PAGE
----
Deontay Wilder (36-0, 35 KO), who has emerged as the top contender to unify the heavyweight crown, retained his WBC title with a vicious right-handed, ninth-round knockout of Arthur Szpilka on Saturday at Barclays Center in Brooklyn.
The knockout was so powerful that Szpilka laid flat on his back for several minutes before being removed from the ring on a back board and taken to the hospital for evaluation.
“I did what I had to do,” Wilder said after the fight. “I gave the people a knockout. My right hand is back.”
Perhaps unexpectedly, Wilder found himself in a dogfight with the left-handed Polish fighter. The champion held a slim lead on all three scorecards before scoring the knockout for his third successful title defense since winning the belt exactly one year ago on Sunday from Canada’s Bermane Stiverne.
Wilder landed 75 of 250 (30 percent) total punches while Szpilka landed 63 of 230 shots (27 percent). Wilder connected with 36 of 158 power shots (23 percent) and Szpilka landed 25 of 124 (20 percent).
Szpilka gave Wilder some trouble with his southpaw stance and looked like the more aggressive fighter at times. However, when Wilder was able to connect with a snap jab or a right hand, its power and damage on Szpilka was clear. Wilder is the stronger fighter who was able to land enough punches to stay ahead the fight until he came with one punch good enough to send everyone home.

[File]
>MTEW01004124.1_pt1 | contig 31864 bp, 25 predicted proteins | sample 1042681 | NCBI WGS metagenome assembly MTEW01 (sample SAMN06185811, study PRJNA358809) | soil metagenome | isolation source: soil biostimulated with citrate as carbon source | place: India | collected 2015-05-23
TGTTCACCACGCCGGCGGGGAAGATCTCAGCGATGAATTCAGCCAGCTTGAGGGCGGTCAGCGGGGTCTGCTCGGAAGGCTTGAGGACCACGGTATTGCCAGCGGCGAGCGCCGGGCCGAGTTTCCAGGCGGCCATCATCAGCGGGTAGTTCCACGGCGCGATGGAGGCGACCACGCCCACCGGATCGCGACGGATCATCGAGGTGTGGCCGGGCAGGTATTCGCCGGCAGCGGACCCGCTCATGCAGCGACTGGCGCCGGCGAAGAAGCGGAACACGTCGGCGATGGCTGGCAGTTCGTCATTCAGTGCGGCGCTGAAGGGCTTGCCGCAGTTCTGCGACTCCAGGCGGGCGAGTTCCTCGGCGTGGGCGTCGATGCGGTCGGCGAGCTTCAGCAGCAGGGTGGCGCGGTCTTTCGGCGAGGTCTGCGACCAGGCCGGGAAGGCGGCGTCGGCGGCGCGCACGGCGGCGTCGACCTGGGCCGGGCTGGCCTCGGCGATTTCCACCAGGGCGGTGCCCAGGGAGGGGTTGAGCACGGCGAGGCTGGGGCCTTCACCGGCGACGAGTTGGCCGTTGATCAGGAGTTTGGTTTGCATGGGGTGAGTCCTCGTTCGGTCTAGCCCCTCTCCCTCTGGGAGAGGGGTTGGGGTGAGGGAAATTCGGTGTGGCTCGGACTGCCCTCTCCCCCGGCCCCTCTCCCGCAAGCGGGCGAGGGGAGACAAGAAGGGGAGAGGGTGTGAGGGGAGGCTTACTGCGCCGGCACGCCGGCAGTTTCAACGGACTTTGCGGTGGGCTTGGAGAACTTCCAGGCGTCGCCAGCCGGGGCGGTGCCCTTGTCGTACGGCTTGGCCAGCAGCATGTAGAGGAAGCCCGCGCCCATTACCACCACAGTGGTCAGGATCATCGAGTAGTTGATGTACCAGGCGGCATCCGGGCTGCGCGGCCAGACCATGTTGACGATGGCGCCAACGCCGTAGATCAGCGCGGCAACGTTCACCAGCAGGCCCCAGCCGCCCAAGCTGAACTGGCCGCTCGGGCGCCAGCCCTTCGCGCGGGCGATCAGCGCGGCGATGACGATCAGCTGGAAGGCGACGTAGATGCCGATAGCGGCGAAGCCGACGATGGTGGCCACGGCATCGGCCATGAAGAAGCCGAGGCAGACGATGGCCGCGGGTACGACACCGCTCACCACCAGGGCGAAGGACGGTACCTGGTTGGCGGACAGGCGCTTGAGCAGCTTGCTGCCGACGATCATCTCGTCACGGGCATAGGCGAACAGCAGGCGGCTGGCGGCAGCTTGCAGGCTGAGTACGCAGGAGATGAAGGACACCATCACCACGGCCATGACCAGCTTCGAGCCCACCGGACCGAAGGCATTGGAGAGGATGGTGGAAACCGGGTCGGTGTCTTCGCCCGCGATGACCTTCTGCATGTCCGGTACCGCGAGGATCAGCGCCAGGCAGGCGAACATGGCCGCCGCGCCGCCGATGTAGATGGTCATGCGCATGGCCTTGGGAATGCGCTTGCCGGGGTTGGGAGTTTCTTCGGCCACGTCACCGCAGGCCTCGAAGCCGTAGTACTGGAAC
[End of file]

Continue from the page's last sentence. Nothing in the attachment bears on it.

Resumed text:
The fight was not void of drama as WBA, IBF, WBO and IBO heavyweight champion Tyson Fury entered the ring following the match to challenge Wilder. The 6-foor-9, 247-pound Brit has a rematch lined up with Wladimir Klitschko after defeating him in the belts in November. He shouted toward Wilder “Any time, anywhere. I’ll fight you in your own backyard after I beat Klitschko.”
“We all know fury is just a phony, this is just an act,” Wilder said. "I don’t play. This isn’t wrestling. This isn’t the WWE. When you do step in that ring with me, I promise I will baptize you.”
Next up, Wilder is expected to take on his mandatory opponent, Russian contender Alexander Povetkin (30-1, 22 KO). Povetkin, a 2004 Olympic gold medalist, was on hand at Barclays Center, which could host the event in May or June.